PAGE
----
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aries1988 : turbulence   10

What is turbulence—and how can you calm down about it?

Rough air happens everywhere, from ground level to far above cruising altitude. But the most common turbulence experienced by flyers has three common causes: mountains, jet streams, and storms.

At NCAR, Sharman has been working since 2005 to build much more precise “nowcasting” turbulence tools.

Here’s how it works: an algorithm currently installed on around 1,000 commercial airliners analyzes information from onboard sensors to characterize each plane’s movement at any given moment. Using data on forward velocity, wind speed, air pressure, roll angle, and other factors, the algorithm generates a local atmospheric turbulence level, which is fed back into a national system every minute. Used in conjunction with national weather forecasts and models, the tool annotates forecasts with real-time conditions, which in turn helps to strengthen weather prediction models.
turbulence  aviation  travel  plane  engineering  app 
march 2019 by aries1988
Turbulence, the oldest unsolved problem in physics

because our understanding of turbulence over time has stayed largely ad-hoc and limited, the development of technology that interacts significantly with fluid flows has long been forced to be conservative and incremental. If only we became masters of this ubiquitous phenomenon of nature, these technologies might be free to evolve in more imaginative directions.

Motions of fluids are usually hidden to the senses except at the interface between fluids that have different optical properties.

For example, you can see the swirls and eddies on the surface of a flowing creek but not the patterns of motion beneath the surface.

The Navier-Stokes equation is difficult to solve because it is nonlinear. This word is thrown around quite a bit, but here it means something specific. You can build up a complicated solution to a linear equation by adding up many simple solutions. An example you may be aware of is sound: the equation for sound waves is linear, so you can build up a complex sound by adding together many simple sounds of different frequencies (harmonics). Elementary quantum mechanics is also linear; the Schrödinger equation allows you to add together solutions to find a new solution.

The idea is that the interesting dynamics occur at larger scales, and grid points are placed to cover these. But the subgrid motions that happen between the gridpoints mainly just dissipate energy, or turn motion into heat, so don’t need to be tracked in detail. This approach is also called large-eddy simulation (LES), the term eddy standing in for a flow feature at a particular length scale.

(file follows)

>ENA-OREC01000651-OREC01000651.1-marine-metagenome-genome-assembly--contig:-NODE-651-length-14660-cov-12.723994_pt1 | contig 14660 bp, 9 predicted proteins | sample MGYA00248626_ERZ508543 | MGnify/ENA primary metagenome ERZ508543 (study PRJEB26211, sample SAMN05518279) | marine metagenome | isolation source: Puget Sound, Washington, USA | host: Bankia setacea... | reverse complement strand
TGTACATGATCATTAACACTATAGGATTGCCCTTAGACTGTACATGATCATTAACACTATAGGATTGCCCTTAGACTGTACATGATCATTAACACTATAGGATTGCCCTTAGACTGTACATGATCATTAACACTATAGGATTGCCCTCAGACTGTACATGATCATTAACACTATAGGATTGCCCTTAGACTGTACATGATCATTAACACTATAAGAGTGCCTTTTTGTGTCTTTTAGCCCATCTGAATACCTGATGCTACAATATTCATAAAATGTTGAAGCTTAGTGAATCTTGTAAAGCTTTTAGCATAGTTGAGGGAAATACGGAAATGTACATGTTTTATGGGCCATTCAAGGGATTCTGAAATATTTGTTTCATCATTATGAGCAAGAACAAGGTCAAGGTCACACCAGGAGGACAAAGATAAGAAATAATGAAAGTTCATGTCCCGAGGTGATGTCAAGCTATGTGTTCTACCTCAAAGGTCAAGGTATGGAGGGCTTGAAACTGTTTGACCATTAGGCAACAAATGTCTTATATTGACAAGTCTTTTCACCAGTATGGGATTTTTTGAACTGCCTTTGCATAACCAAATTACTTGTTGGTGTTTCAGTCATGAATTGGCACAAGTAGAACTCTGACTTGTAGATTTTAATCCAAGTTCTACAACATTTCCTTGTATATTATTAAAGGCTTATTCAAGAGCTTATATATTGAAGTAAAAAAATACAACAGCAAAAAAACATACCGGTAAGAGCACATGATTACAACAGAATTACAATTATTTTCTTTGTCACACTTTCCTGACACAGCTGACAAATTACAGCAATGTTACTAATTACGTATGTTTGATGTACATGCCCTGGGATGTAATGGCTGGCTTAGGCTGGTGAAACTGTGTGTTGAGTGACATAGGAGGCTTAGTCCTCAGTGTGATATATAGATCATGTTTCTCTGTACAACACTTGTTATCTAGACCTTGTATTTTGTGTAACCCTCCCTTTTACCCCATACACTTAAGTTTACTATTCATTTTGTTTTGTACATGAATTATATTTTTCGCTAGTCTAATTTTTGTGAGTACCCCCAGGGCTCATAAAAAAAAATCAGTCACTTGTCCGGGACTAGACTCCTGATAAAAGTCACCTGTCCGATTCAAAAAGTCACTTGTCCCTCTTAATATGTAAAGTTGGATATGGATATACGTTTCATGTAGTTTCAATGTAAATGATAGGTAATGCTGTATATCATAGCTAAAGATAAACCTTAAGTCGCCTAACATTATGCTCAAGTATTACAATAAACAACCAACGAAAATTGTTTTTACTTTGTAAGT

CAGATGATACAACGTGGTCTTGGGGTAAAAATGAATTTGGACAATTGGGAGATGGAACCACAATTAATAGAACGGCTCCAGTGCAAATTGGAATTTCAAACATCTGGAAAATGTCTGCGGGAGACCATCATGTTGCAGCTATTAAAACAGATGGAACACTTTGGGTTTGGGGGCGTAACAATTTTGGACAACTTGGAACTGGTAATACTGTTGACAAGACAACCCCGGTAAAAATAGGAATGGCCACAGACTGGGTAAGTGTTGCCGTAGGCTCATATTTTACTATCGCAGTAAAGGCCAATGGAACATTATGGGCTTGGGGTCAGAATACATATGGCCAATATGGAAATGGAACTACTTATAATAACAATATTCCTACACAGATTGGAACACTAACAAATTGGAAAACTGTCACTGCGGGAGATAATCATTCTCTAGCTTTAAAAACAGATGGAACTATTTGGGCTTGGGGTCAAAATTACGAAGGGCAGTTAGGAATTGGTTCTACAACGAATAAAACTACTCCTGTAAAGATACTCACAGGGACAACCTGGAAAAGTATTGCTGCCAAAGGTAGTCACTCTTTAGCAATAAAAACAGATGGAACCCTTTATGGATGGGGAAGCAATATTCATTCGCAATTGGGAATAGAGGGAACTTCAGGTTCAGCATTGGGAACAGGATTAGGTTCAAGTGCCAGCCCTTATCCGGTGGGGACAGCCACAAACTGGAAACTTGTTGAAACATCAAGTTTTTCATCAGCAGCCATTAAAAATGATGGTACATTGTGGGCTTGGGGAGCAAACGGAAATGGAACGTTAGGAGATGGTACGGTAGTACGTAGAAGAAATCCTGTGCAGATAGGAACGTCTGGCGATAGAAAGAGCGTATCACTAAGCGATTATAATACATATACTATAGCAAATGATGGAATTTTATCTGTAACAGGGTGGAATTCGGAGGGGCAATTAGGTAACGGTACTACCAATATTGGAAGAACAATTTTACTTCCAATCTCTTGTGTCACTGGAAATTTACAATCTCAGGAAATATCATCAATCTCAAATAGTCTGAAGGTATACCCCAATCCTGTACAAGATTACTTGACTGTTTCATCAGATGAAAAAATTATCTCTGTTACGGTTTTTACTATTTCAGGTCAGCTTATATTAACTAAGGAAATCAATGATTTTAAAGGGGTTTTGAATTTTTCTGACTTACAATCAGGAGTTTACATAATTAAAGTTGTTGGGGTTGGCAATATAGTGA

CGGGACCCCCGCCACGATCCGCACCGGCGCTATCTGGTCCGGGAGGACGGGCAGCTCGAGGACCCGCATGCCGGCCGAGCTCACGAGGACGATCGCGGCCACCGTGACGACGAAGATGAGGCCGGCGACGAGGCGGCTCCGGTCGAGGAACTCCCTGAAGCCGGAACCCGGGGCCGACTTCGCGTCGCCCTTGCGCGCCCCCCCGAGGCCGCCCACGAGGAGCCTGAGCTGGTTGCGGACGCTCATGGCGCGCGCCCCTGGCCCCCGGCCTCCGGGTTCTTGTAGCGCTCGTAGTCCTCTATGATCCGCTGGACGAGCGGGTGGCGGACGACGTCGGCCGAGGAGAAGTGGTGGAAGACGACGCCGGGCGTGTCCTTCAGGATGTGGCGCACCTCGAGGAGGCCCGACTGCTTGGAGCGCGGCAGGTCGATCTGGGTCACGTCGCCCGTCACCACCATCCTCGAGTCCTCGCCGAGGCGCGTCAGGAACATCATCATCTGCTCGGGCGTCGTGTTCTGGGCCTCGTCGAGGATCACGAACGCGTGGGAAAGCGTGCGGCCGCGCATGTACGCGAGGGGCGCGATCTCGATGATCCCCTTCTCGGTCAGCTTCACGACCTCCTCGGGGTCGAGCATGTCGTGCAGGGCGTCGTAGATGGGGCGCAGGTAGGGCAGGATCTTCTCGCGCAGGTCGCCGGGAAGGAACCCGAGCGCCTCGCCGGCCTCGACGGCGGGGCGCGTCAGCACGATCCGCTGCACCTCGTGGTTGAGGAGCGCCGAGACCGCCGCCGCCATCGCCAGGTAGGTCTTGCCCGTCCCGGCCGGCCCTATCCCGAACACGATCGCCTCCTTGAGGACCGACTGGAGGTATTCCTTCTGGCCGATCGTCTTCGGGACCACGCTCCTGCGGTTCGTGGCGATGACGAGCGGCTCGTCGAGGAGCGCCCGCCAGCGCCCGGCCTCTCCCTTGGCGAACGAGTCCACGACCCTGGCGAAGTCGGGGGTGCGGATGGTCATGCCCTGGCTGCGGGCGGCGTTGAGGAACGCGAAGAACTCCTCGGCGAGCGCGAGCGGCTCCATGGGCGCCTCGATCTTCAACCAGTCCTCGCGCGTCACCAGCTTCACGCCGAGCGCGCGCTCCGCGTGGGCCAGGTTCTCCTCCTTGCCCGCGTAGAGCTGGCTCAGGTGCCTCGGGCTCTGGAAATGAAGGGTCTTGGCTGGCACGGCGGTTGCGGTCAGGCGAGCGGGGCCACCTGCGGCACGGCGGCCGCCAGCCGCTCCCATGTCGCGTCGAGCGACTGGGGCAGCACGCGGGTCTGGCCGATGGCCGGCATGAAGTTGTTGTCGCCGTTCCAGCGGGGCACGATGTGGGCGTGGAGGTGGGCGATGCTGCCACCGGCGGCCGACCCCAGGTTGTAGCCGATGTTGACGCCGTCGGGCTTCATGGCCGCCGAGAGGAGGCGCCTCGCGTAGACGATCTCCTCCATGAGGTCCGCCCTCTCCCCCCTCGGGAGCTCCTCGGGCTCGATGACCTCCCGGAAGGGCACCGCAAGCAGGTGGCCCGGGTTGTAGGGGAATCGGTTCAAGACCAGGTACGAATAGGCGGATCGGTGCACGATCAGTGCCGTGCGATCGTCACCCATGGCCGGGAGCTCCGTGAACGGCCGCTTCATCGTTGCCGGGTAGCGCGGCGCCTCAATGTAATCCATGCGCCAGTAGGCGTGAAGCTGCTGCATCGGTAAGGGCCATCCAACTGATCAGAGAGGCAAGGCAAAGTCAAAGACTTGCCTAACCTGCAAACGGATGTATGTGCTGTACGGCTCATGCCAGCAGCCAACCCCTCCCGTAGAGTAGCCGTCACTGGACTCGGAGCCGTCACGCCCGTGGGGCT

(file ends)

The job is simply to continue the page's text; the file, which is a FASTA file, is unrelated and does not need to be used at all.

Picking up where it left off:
The idea is that, while the low-speed solution is valid at any speed, near a critical speed another solution also becomes valid, and nature prefers that second, more complex solution. In other words, the simple solution has become unstable and is replaced by a second one. As the speed is ramped up further, each solution gives way to a more complicated one, until we arrive at the chaotic flow we call turbulence.
turbulence  Physics  science  history  explained  example  LES 
december 2018 by aries1988
1. Why turbulence models are needed
The small-eddy problem
The variations in space and time can be thought of as caused by a population of eddies of a wide range of sizes, orientations and speeds of rotation, which are in ceaseless and random motion.

Why the eddies cannot be ignored.

Although the details of the small-scale eddies are seldom of interest, their existence cannot be ignored; the reason is that their existence has large-scale effects.
These effects include:

Increased macro-mixing, an example of which is that the heat transfer from a hot turbulent fluid to the colder wall of the pipe through which it is flowing is much greater than it would be for a laminar flow.
Increased micro-mixing, an example of which is the greatly increased rate of chemical reaction between co-flowing streams of fuel and oxidant gases, when the velocity is raised to the critical level.
It is the role of a turbulence model to enable the effects of the eddies to be computed without simulating them in detail; whereby it should be stated that immensely more attention has been paid to the macro-mixing than to the micro-mixing effects.

A third approach to the problem of predicting the behaviour of turbulence phenomena can be regarded as combining some aspects of both DNS and macroscopic modelling. It is called 'Large-Eddy Simulation', commonly abbreviated to LES. Its nature is this:

- The CFD code is run in stepping-through-time mode, even when, turbulence fluctuations apart, the flow is steady.
- A macrocopic turbulence model is employed, but with modifications intended to represent only the eddies which are small compared with the cells of the computational grid which is in use.
eddy  explained  turbulence 
september 2018 by aries1988
[SINUMEF Lab] Enseignement
Module 1 : Aérodynamique et turbulence
doctorat  turbulence  course 
september 2012 by aries1988
maths  turbulence  moi 
january 2011 by aries1988

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